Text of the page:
So, after mining these surveys for information, how was I to make use of this end-of-the-unit assessment? One thing was immediately apparent: I needed to be flexible with the class schedule, and Unit Two would have to wait. Luckily, my students made things easy for me. I decided to heed their call for group work, and asked everyone to sign up for one of four topics that they would present to their peers in the following class: Major and Minor Scales; Duple and Triple Meter; Musical Texture; and Pitch, Dynamics, and Timbre. Students evenly distributed themselves among the topics (again, making my job easy), and got to work on their mini-presentations. The parameters were simple: 1) Explain and elaborate on the concept in your own words (i.e. move away from a reliance on the text); 2) Use the board—create visual representations, mind maps connecting concepts, and write down important terms; and 3) use musical examples. As I moved between groups asking guiding questions, I was humbled by my students’ ideas and insights. I had asked them to become the masters of the material and be prepared to field questions from their peers, and they were stepping up to the task.
In lieu of a play-by-play, I’d like to share some of my favourite moments from the students’ mini-presentations last Thursday. The group responsible for Major and Minor Scales created a wonderful mind map that clearly organized all of the important terms associated with this topic. Some students even took pictures of their organizational masterpiece for future review. The group responsible for Pitch, Dynamics, and Timbre created a great visual representation of sound waves within a one-second time span in order to explain the difference between higher and lower musical pitches. As they drove their point home by playing the highest and lowest keys on the piano, I made a mental note to use their visual in my future teaching—they did a better job explaining the concept than I ever did, and I owe them one. The group focusing on Meter led their peers in a rhythmic deconstruction of a Taylor Swift song, stomping on the main beats and clapping the subdivisions. The students clearly trusted their musical intuitions (something many have mistakenly been taught to question) more readily with songs they felt connected to. The Musical Texture group—after walking us through a great metaphor that involved drawings of pizza on the board—had one student play three versions of the infamous Pachelbel’s canon to illustrate different types of musical textures: an individual melody, a melody plus subordinate harmonization, and a melody in counterpoint with another melody they had synced up from YouTube. Needless to say, this effective presentation received a rousing round of applause from the class.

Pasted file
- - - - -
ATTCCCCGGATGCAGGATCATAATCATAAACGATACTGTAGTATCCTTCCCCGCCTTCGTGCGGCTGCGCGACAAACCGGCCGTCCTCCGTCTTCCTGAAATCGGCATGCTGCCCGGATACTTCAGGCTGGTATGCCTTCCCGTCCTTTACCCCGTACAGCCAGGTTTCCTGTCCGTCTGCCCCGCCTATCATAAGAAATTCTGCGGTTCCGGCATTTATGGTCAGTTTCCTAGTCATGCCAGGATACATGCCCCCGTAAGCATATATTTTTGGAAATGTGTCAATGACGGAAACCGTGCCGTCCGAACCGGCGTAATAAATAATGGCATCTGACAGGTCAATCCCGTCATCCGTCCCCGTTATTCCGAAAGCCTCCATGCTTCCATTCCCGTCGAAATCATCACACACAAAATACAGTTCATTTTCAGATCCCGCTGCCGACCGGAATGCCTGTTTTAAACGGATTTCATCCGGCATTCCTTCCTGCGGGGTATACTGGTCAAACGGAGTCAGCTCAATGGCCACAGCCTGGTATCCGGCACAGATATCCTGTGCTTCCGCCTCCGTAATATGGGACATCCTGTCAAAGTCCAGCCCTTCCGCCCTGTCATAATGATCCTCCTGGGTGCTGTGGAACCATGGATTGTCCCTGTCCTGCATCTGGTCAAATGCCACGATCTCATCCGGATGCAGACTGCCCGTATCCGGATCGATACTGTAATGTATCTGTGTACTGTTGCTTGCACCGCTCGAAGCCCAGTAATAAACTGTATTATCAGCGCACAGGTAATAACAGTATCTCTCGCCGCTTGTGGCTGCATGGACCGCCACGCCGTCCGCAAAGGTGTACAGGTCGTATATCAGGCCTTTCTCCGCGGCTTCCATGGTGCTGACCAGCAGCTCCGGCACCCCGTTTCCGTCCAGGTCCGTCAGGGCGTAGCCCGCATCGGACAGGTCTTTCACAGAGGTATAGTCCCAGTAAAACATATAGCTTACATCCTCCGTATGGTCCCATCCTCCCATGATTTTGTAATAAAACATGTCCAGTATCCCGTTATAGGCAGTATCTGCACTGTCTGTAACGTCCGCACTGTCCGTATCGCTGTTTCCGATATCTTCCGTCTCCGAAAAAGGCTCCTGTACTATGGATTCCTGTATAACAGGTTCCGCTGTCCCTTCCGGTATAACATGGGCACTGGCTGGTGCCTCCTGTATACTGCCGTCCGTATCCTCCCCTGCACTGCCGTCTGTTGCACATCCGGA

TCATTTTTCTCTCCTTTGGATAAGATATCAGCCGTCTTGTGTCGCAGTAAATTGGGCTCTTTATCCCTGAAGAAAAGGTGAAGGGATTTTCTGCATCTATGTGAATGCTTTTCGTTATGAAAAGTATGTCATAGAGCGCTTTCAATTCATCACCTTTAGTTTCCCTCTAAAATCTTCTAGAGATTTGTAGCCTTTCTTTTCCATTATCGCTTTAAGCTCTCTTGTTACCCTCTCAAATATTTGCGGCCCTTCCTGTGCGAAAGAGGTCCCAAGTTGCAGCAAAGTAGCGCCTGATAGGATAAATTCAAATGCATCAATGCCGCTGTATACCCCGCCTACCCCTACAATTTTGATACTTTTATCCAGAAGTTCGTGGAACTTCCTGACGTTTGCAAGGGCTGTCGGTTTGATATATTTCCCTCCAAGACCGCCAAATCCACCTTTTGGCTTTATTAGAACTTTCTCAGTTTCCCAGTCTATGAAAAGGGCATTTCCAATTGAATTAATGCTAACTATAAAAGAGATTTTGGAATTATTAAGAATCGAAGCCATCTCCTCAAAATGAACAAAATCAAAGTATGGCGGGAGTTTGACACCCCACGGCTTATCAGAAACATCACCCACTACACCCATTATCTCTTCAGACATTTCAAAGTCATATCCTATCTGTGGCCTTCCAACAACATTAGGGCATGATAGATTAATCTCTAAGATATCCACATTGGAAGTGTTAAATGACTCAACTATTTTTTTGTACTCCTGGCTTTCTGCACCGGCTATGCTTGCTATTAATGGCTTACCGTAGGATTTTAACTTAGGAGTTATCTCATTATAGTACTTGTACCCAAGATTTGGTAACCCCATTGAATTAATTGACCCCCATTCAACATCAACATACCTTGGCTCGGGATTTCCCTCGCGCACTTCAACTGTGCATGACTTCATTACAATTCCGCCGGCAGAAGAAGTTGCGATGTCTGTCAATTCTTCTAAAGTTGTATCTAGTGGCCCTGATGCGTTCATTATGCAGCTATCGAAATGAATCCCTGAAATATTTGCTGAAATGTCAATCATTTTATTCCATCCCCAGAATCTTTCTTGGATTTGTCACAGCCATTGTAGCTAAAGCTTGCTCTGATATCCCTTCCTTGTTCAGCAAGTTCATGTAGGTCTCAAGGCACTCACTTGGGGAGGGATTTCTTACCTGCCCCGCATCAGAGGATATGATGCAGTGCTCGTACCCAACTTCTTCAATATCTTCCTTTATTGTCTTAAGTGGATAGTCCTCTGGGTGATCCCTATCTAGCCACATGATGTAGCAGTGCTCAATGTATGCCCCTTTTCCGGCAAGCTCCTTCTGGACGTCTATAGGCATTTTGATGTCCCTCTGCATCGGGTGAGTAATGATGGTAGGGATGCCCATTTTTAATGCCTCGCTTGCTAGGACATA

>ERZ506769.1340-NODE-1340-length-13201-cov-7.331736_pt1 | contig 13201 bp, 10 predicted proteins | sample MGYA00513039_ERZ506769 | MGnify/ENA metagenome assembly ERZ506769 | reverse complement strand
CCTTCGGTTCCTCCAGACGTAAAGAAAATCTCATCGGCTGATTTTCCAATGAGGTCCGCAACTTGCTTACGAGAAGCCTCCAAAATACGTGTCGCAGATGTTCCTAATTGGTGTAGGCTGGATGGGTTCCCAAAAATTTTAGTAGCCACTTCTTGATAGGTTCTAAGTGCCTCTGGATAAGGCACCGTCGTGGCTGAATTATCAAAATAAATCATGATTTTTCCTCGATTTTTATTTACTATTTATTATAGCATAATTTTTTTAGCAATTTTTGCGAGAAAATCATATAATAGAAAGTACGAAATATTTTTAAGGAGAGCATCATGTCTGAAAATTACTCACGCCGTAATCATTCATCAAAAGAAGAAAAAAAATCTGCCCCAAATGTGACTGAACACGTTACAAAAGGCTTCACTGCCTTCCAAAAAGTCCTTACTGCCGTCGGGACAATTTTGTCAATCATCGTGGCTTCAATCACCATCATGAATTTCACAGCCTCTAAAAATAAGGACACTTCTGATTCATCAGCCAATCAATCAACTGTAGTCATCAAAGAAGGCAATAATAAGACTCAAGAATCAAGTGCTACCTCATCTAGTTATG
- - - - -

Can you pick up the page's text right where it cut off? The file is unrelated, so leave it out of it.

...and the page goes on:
To wrap this post up, some concluding thoughts on the effectiveness of the formative assessment exercise: by taking the time to allow for thoughtful feedback from students, I was able to reformulate my course for the better. My students kindly provided suggestions that, when put into practice, necessitated some extra but ultimately invaluable sessions dedicated to reviewing and consolidating material, resulting in perhaps one of the most lively and fun classes I’ve facilitated. Being flexible in the classroom in order to allow for these kinds of activities isn’t always easy. The clock and the syllabus always loom large. But the alternative would have been moving forward on uncertain ground, and undoubtedly running into misunderstandings in the future. The topics my students so masterfully presented to their classmates, and the questions they expertly fielded will continue to serve us as we move onto music of the Middle Ages on decidedly more solid ground.